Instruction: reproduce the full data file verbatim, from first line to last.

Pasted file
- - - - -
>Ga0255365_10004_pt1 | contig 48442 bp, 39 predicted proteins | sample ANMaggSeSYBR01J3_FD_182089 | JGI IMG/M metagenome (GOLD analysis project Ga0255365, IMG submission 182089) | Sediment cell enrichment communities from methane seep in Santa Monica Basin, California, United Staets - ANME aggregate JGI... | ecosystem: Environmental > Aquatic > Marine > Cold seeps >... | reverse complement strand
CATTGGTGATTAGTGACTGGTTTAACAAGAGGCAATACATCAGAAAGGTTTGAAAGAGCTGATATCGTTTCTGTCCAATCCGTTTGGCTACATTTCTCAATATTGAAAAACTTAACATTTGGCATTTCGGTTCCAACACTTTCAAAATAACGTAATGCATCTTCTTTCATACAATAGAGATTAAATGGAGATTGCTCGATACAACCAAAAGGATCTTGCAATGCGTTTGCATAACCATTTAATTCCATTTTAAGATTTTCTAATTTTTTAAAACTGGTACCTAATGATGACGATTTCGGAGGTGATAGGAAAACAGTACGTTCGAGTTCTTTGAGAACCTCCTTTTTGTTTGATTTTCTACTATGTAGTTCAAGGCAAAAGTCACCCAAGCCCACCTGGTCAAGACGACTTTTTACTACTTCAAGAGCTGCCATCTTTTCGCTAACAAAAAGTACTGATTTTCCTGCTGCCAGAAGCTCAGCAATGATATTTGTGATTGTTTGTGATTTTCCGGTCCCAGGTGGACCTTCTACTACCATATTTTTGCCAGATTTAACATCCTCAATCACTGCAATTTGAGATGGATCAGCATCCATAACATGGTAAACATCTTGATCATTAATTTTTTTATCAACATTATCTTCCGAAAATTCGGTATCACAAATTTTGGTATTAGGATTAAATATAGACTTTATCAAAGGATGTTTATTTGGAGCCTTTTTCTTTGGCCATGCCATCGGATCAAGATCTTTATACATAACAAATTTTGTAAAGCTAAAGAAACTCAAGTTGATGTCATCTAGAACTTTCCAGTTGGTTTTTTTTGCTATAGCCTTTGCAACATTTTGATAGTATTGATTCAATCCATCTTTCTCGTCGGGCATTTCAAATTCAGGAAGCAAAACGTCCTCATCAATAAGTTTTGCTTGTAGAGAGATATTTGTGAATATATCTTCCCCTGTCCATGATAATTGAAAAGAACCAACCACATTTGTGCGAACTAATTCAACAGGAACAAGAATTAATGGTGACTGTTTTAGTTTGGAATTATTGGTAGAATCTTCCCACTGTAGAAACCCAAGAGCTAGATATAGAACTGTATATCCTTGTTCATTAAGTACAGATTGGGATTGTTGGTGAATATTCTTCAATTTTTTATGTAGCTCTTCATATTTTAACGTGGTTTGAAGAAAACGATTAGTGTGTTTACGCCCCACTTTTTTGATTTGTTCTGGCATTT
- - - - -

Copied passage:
>Ga0255365_10004_pt1 | contig 48442 bp, 39 predicted proteins | sample ANMaggSeSYBR01J3_FD_182089 | JGI IMG/M metagenome (GOLD analysis project Ga0255365, IMG submission 182089) | Sediment cell enrichment communities from methane seep in Santa Monica Basin, California, United Staets - ANME aggregate JGI... | ecosystem: Environmental > Aquatic > Marine > Cold seeps >... | reverse complement strand
CATTGGTGATTAGTGACTGGTTTAACAAGAGGCAATACATCAGAAAGGTTTGAAAGAGCTGATATCGTTTCTGTCCAATCCGTTTGGCTACATTTCTCAATATTGAAAAACTTAACATTTGGCATTTCGGTTCCAACACTTTCAAAATAACGTAATGCATCTTCTTTCATACAATAGAGATTAAATGGAGATTGCTCGATACAACCAAAAGGATCTTGCAATGCGTTTGCATAACCATTTAATTCCATTTTAAGATTTTCTAATTTTTTAAAACTGGTACCTAATGATGACGATTTCGGAGGTGATAGGAAAACAGTACGTTCGAGTTCTTTGAGAACCTCCTTTTTGTTTGATTTTCTACTATGTAGTTCAAGGCAAAAGTCACCCAAGCCCACCTGGTCAAGACGACTTTTTACTACTTCAAGAGCTGCCATCTTTTCGCTAACAAAAAGTACTGATTTTCCTGCTGCCAGAAGCTCAGCAATGATATTTGTGATTGTTTGTGATTTTCCGGTCCCAGGTGGACCTTCTACTACCATATTTTTGCCAGATTTAACATCCTCAATCACTGCAATTTGAGATGGATCAGCATCCATAACATGGTAAACATCTTGATCATTAATTTTTTTATCAACATTATCTTCCGAAAATTCGGTATCACAAATTTTGGTATTAGGATTAAATATAGACTTTATCAAAGGATGTTTATTTGGAGCCTTTTTCTTTGGCCATGCCATCGGATCAAGATCTTTATACATAACAAATTTTGTAAAGCTAAAGAAACTCAAGTTGATGTCATCTAGAACTTTCCAGTTGGTTTTTTTTGCTATAGCCTTTGCAACATTTTGATAGTATTGATTCAATCCATCTTTCTCGTCGGGCATTTCAAATTCAGGAAGCAAAACGTCCTCATCAATAAGTTTTGCTTGTAGAGAGATATTTGTGAATATATCTTCCCCTGTCCATGATAATTGAAAAGAACCAACCACATTTGTGCGAACTAATTCAACAGGAACAAGAATTAATGGTGACTGTTTTAGTTTGGAATTATTGGTAGAATCTTCCCACTGTAGAAACCCAAGAGCTAGATATAGAACTGTATATCCTTGTTCATTAAGTACAGATTGGGATTGTTGGTGAATATTCTTCAATTTTTTATGTAGCTCTTCATATTTTAACGTGGTTTGAAGAAAACGATTAGTGTGTTTACGCCCCACTTTTTTGATTTGTTCTGGCATTT